Many microalgae species have the potential to yield substantial quantities of lipids from production systems with small environmental footprints. However, commercial-scale developments face economic and technical hurdles. Advances in technology in recent years are slowly overcoming many of these hurdles. Genetic engineering of certain algal strains using the recently refined CRISPR-Cas9 technique has shown promise in stabilizing growth and improving the yield of lipids. Methods that succeed in one-step harvesting and lipid extraction from wet biomass offer ways of reducing production costs. The possibility to combine solar photovoltaics with high-rate algal ponds has been successfully tested and can be improved by filtering the incident light to concentrate the red bandwidth. Exploiting sources of wastewater and industrial effluent as nutrient supply can also improve plant yields and efficiency and reduce input costs. To minimize the cost of supply, it is necessary to develop plants that produce other high-value products in addition to biodiesel. Omega-3 polyunsaturated fatty acid, a widely used component in food, health supplement, and pharmaceutical industries, is one such co-product. Some nutrient-rich co-products also have markets as biofertilizers for land agriculture and fish/crustacean farming. A vision for a biodiesel-from-microalgae plant of the future is a biorefinery exploiting genetically modified algal strains, renewable (mainly solar) power sources, and wastewater/effluent treatment facilities for nutrient and water supply with a one-step harvesting/lipid process.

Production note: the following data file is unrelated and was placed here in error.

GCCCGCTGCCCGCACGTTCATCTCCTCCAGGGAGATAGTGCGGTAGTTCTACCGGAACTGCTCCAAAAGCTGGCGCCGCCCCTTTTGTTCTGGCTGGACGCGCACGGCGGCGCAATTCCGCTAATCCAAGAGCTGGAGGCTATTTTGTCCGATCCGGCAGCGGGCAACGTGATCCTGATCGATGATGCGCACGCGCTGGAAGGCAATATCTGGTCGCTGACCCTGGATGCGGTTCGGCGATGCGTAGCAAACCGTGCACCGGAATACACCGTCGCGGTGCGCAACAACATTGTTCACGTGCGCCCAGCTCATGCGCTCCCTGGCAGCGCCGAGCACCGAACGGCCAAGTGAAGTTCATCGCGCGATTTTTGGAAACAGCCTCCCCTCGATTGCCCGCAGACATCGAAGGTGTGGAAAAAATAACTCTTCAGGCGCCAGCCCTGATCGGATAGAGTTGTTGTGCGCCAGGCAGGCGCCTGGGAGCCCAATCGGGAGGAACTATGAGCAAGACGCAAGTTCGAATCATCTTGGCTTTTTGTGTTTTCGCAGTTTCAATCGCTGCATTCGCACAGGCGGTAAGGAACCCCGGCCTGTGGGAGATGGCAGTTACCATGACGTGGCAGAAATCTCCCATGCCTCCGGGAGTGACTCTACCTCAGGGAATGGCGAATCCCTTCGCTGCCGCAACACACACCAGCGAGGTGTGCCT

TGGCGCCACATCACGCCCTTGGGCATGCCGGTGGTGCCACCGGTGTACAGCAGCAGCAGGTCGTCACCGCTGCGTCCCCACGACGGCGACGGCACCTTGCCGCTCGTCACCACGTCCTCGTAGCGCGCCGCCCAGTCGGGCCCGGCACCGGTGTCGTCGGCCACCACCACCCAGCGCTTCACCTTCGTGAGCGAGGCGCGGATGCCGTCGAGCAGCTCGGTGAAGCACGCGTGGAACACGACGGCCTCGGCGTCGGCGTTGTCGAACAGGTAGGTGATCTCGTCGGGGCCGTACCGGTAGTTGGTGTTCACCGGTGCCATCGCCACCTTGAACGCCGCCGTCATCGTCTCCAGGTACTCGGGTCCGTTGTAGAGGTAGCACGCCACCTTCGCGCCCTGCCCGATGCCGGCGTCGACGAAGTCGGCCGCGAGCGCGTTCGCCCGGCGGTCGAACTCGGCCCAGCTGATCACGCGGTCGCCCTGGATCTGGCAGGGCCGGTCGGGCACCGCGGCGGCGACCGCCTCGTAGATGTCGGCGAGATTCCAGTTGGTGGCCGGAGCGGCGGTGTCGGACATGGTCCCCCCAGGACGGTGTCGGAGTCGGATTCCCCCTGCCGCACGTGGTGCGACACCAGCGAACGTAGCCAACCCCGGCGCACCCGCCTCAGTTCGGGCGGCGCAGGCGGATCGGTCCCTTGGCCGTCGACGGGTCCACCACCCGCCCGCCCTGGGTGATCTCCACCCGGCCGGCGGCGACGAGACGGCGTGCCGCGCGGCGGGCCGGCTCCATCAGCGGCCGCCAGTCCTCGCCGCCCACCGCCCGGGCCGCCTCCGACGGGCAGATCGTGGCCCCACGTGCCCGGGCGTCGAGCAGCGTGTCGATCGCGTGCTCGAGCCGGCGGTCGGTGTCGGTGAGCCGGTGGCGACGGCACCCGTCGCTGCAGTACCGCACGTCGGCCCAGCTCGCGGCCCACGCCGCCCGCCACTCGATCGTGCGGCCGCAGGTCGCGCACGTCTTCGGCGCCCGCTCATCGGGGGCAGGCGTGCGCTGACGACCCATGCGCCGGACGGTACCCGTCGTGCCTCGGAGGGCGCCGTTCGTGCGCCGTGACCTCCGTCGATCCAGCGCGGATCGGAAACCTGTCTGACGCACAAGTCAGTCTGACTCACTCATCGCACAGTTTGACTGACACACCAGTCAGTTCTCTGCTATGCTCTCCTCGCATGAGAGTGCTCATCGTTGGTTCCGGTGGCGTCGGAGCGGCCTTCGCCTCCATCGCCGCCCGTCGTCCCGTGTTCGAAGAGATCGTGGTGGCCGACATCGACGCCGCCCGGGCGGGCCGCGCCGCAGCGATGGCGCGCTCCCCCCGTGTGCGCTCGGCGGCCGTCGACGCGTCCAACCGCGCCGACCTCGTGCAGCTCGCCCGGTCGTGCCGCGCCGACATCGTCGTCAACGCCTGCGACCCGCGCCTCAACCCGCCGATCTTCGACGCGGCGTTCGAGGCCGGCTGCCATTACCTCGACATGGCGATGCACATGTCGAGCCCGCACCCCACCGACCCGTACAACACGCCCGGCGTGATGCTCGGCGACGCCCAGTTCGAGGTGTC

3rd Generation Biofuels: Disruptive Technologies to Enable Commercial Production, Volume , 1 January 2022,